"To what purpose?" he demanded. Sloane was already cooperating, and if he was holding anything back, he was far too smart to let the details slip just because he was talking to a psychiatrist. He would know as well as anyone that patient confidentiality came a distant second to the goals of the CIA.
"To support him. Psychologically."
The sarcasm. How come none of the many and varied assessments of Jack Bristow that he'd read had ever mentioned the damn sarcasm?
"I don't give too much of a damn about holding Sloane's hand through his troubles," Kendall said flatly. "He's in prison, doing penance, and if he's unhappy then somebody's doing their job right."
"I'm not concerned with his happiness, rather his mental state," Jack said, raising a cool eyebrow. "Sloane is already obsessed with Rambaldi to a dangerous degree. Incarcerating him with nothing else to think of is liable to push him even closer to the edge."
"That's not our problem," he said. "So far as I'm concerned, we want him to be Rambaldi obsessed. The more focused he is, the faster he'll bring us results. I don't care if he's making tin foil hats if it helps us get ahead of Derevko."
Jack managed to make a face of contempt without any obvious shift in his facial muscles. "It's foolish to burn Sloane's usefulness out on pursuit of this one goal. He has valuable intelligence on any number of terrorist groups, and his strategic skills could be a powerful tool for good if turned to the right ends."
Wise advice, under ordinary circumstances... but Rambaldi wasn't a goal, it was the goal. Jack Bristow's problem - the Bristows' mutual problem, in fact - was a stubbornly persistent refusal to believe that anything as mystical as Rambaldi's work could possibly be worth pursuing. Kendall would once have thought like that himself, but his time attached to Project Black Hole had made him a believer.
You didn't have to like the thought of Rambaldi being the real thing to believe it.
"His skills are being turned to the right ends," he said. "If Irina Derevko is able to complete the construction of Il Dire, the effects could be catastrophic on a global scale. If Sloane is burning out his last braincell trying to keep ahead of her, then frankly that's a much nobler use of it than anything he could put it to given his own devices." He sat back and folded his arms. "Request denied."
Vaughn pulled his headset off and gave Marshall an acknowledging nod. "She's clear."
"Great." Marshall was sincerely relieved, but he couldn't manage more than a nervous tic of a smile. He pointed vaguely towards the door. "Um, I have to go retrieve some files now, so..."
"Sure." Vaughn dismissed him without interest.
Today, that was a good thing.
Marshall made his way over to records with the copy of Jack's fingerprint burning a hole in his pocket. Well, not literally, it was preserved in a specially designed casing that would protect it from heat damage, tearing, and just about anything else shy of a direct meteor strike, because he did not want to try and take Jack Bristow's print again. No.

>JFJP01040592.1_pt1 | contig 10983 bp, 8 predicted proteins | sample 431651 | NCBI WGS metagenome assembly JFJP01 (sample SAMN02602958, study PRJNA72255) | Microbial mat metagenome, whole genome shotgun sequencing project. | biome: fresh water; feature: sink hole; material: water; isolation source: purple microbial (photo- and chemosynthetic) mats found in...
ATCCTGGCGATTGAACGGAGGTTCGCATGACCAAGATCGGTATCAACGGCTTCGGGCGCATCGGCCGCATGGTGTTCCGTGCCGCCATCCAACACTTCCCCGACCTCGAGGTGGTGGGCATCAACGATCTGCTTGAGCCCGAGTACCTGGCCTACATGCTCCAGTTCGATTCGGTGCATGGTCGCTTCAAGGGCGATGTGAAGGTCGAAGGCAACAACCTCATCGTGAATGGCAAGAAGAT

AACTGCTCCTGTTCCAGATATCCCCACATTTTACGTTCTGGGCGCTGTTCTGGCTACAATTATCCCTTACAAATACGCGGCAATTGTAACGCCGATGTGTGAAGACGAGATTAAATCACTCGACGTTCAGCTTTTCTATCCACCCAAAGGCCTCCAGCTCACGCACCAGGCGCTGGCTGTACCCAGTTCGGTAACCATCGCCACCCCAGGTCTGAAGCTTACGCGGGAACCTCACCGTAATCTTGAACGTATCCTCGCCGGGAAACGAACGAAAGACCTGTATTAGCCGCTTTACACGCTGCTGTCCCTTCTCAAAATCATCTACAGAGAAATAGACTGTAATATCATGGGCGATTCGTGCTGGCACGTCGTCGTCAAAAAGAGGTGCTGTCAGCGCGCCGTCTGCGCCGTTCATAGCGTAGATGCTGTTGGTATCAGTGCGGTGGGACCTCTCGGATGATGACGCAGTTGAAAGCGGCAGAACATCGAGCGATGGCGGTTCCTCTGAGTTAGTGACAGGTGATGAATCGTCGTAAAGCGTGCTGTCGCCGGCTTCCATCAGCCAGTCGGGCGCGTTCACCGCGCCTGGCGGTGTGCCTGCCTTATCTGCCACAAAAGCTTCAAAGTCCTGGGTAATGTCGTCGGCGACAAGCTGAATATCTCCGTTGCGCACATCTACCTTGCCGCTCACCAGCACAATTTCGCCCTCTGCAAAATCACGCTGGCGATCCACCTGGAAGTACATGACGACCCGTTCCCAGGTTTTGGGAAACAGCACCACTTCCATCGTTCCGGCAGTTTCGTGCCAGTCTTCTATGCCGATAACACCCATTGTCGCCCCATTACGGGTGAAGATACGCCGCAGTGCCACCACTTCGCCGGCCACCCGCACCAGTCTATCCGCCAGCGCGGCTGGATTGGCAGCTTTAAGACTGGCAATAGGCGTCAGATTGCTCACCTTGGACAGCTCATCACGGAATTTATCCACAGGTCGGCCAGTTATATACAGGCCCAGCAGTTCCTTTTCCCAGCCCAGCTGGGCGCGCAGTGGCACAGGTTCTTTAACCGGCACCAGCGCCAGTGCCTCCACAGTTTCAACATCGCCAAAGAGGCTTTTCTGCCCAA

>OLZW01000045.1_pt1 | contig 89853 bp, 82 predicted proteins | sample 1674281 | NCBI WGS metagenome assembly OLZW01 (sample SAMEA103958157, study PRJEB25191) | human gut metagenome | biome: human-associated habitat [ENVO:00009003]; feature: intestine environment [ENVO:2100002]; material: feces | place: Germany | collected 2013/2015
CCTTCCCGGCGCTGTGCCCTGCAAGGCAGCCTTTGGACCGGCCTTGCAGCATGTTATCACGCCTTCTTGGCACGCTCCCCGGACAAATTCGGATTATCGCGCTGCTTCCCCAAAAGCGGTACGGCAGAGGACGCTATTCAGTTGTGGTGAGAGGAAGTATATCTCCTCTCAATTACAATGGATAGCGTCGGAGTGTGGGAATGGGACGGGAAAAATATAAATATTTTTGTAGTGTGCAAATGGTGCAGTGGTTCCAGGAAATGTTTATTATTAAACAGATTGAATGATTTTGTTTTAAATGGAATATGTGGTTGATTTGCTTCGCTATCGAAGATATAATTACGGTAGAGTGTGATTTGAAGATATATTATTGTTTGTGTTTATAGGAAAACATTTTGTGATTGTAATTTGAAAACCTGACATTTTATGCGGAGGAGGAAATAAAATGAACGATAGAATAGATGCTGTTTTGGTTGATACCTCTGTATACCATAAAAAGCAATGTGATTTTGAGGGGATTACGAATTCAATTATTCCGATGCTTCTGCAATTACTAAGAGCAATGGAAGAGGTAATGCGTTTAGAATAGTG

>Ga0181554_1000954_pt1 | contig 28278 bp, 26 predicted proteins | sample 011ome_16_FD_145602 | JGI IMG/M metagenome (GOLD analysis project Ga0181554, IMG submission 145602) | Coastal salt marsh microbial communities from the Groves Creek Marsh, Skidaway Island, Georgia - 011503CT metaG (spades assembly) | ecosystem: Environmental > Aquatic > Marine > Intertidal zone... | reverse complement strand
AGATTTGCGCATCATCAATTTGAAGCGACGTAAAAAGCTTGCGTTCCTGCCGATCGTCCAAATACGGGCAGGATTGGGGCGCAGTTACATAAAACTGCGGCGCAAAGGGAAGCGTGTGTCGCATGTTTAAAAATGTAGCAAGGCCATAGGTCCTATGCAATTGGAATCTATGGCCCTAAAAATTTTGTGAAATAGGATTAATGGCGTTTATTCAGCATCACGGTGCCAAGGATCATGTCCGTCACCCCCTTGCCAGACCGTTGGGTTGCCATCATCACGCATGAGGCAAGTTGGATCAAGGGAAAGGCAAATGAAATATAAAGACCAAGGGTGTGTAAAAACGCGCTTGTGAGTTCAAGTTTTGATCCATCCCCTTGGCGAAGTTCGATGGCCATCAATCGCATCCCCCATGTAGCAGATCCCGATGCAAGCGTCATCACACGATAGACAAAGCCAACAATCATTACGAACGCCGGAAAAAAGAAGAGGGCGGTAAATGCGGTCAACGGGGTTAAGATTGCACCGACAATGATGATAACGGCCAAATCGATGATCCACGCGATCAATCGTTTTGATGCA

By contrast, this should be much less scary, only not, because he couldn't escape the feeling that Jack was going to come swooping up behind him, like... something that swooped... and then there would be pain and misery and... more pain... and-
Oh. He was here.
Despite his best efforts, he'd been unable to retrieve any more details on Project Christmas from the CIA's computer network. And if Marshall J. Flinkman couldn't find them, that was a solid gold guarantee that they weren't actually there to find. It was possible they never had been: if the project had been discontinued in the early eighties, then the bare bones listing of dates, project ID and the link with Jack Bristow's name might truly be all that had ever been entered into the system.
But the hardcopy files still had to exist. And a little digging around in search of that project ID had eventually brought him here: a particularly secure branch of records.
Marshall glanced around nervously before slipping the duplicate fingerprint over his own and pressing it to the scanner. He trusted his inventions in the field, one hundred percent, but, well... that also included trust in the operative using them. And right now he was sweating so badly that he half expected the adhesive to fail and the fake print to right slide off his finger - huh. Did fingertips sweat? It was weird how you could live with biological functions all your life and yet never really take note of them. It was like when you were walking along, and then found yourself suddenly thinking about the mechanical process of walking, and then it was goodbye, coordination-
The light turned green and Marshall jumped. He pushed the door open and tiptoed gingerly into the records office. There was no one around. A camera stared down, but Marshall wasn't fazed by security cameras. Erasing himself from the feeds was the easy part.
He scurried through the rows of file cabinets to the right section and pulled out the Project Christmas folders. A miniature camera in his tie clip - a rather jazzy tie clip, if he said so himself; he'd been wearing them all week to avoid causing suspicion, but no one had actually noticed - would allow him to copy all the pages without needing to take the file out with him.
As he flipped through the pages, he couldn't help speed-reading some of it. The bits that he did catch were fascinating, and he couldn't wait to read the rest.
But on reflection, Marshall had an uneasy feeling that Syd might not think it was quite so cool when he showed her.